Democratic Rep. Stacey Plaskett, who represents the Virgin Islands, said the violence that occurred on Jan. 6 was "foreseeable." Plaskett connected Trump's statement about the Proud Boys during the first presidential debate to the Jan. 6 riot. 

"The group adopted that phrase, stand back and stand by, as their official slogan," she said. "They created merchandise with their new slogan, which they wore proudly across their backs at Trump's rallies and they followed the president's orders."

During Plaskett's second presentation at the trial, she played never before heard audio of Metropolitan Police Department officers reporting violence occurring at the Capitol on Jan. 6. At 1:49 p.m., an officer can be heard declaring the protest a riot. 

Never before seen Capitol security footage was also played showing rioters breaking windows of the Capitol Building and gaining access inside. Additional security footage showed Pence and his family members being evacuated after rioters stormed the building. Other security footage showed U.S. Capitol Police officer Eugene Goodman warning Utah Republican Sen. Mitt Romney that rioters were coming. Senate Democratic Leader Chuck Schumer could also been seen running with his security detail as the protestors stormed the Capitol. 

Plaskett then queued up footage of protests at the rally chanting, "bring out Pence." Plaskett said Pence was the "target of their wrath after Pence refused to overturn the election results."

Plaskett showed footage of House Speaker Nancy Pelosi's staffers evacuating her office. Her presentation also included footage of rioters calling Pelosi's name.

"The Capitol Police deemed the threat so dangerous that they evacuated her entirely from the Capitol complex, rushing her to a secure off-site location," she said. "The insurrectionists intent to murder the speaker is well-documented."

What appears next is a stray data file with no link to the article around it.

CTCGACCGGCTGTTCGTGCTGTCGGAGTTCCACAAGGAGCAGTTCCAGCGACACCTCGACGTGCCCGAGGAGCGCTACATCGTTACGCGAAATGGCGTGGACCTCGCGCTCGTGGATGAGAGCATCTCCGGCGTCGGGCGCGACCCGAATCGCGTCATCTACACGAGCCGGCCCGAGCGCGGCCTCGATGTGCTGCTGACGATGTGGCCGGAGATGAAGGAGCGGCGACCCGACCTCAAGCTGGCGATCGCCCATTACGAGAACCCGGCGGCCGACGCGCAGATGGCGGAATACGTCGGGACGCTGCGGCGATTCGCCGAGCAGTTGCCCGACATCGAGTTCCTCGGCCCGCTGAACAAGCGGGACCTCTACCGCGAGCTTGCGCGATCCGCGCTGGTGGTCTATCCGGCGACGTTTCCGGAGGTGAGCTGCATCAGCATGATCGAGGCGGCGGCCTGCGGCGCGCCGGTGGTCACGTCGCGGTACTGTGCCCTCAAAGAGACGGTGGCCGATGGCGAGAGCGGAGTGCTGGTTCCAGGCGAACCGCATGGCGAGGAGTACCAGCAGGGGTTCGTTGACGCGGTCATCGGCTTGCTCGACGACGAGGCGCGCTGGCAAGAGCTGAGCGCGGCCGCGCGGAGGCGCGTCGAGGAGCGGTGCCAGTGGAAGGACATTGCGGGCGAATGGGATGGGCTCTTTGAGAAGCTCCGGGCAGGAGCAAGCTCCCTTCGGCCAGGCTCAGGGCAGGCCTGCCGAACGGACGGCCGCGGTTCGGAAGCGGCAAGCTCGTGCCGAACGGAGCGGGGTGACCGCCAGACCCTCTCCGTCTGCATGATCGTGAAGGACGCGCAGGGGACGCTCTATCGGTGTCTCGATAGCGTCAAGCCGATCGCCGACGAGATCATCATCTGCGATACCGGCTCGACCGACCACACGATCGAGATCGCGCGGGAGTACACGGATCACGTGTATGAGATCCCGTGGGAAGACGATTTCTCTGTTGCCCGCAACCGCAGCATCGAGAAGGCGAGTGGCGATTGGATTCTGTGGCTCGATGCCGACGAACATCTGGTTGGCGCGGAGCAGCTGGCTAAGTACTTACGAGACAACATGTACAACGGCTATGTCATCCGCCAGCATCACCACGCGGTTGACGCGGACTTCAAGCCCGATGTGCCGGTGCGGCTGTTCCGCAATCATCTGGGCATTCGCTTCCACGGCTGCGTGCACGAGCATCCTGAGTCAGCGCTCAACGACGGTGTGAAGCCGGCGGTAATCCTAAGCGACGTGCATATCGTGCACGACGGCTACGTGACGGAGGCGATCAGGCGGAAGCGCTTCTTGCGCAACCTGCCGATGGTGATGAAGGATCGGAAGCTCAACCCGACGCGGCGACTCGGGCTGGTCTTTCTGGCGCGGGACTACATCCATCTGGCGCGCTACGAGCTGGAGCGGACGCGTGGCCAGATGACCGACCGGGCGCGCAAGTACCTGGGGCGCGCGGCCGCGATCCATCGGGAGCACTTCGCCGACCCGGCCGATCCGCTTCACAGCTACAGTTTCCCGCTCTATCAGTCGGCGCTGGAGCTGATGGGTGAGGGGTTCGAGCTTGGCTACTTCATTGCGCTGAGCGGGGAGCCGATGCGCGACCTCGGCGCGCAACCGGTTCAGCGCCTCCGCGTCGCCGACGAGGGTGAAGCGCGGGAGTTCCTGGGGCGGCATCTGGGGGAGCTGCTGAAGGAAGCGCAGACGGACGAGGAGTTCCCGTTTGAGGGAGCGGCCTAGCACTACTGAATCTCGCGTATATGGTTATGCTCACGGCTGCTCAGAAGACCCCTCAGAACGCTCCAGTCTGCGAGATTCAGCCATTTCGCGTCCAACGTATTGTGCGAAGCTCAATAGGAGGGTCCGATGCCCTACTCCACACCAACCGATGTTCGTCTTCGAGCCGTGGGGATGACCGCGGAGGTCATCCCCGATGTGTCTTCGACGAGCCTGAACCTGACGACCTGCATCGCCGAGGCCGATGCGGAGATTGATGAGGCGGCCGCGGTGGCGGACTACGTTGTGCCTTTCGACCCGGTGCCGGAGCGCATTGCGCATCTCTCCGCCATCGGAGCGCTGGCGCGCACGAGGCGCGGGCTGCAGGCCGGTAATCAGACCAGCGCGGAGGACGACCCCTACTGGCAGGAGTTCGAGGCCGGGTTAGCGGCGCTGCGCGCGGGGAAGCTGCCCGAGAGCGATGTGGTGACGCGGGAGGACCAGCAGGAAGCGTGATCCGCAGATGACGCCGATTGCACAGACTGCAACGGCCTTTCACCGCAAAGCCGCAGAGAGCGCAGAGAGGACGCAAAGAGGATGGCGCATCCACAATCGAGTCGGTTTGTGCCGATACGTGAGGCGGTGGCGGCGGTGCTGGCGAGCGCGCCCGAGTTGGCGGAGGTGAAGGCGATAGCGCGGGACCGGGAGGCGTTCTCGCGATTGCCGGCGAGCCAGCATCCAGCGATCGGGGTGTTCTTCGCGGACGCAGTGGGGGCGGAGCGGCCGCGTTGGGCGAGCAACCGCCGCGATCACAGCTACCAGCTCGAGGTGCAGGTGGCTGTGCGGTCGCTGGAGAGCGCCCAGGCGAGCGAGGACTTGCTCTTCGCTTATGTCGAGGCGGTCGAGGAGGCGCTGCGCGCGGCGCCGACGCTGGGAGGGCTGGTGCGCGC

The targeting of Pence was a common theme throughout several of the House impeachment managers' presentations, which was likely an effort to appeal to Republican senators. For a conviction, 50 Senate Democrats (including two independent senators who caucus with the Democrats) would need 17 Republican senators to join them. Castro played video of rioters chanting, "hang Mike Pence" and connected it to Trump's criticism of his vice president during his speech at the rally.

"Mike Pence let us down," a protester can be heard saying in one of the videos.

Castro said Pence is "not a traitor to this country. He's a patriot." He also argued the "insurgents amplified President Trump's tweet attacking the vice president with a bullhorn."

In the afternoon on Jan. 6, Trump tweeted that Pence "didn't have the courage to do what should have been done to protect our Country and our Constitution, giving States a chance to certify a corrected set of facts, not the fraudulent or inaccurate ones which they were asked to previously certify. USA demands the truth!" 

Castro used former New Jersey Republican Gov. Chris Christie's words on Jan. 6 against Trump.

"The president caused this protest to occur. He's the only one who can make it stop," Christie said.

Rhode Island Democratic Rep. David Cicilline mentioned reports that Trump called Alabama Sen. Tommy Tuberville on Jan. 6 asking him to delay certification of the election results. Some reports indicated that Trump's personal attorney, former New York City Mayor Rudy Giuliani, called Tuberville. Cicilline argued that Trump had the same intent as the rioters who sought to stop the certification that day.

"He made clear his focus was the same goal as the attackers he incited — to stop the certification process and prevent the peaceful transfer of power," he said.

The House impeachment managers will present more of their evidence on Thursday for up to 8 hours. 

The impeachment managers and Trump's defense presented on Tuesday, the first day of the trial. Following their presentations, senators voted 56-44 to let the trial proceed as constitutional. 

Republican Louisiana Sen. Bill Cassidy was one of the six GOP senators to side with Democrats in voting to proceed with the trial. 

"This is a constitutional question, and clearly it had been established that it is constitutional and the Constitution obviously becomes, it is Constitution and country over party," Cassidy told reporters on Wednesday as day two of the trial began. "For some, they get it, and for others, they are not quite so sure, but that's to be expected. This does not predict my vote on anything else. It does predict that I will listen to these arguments, as I did to the arguments yesterday, with an open mind."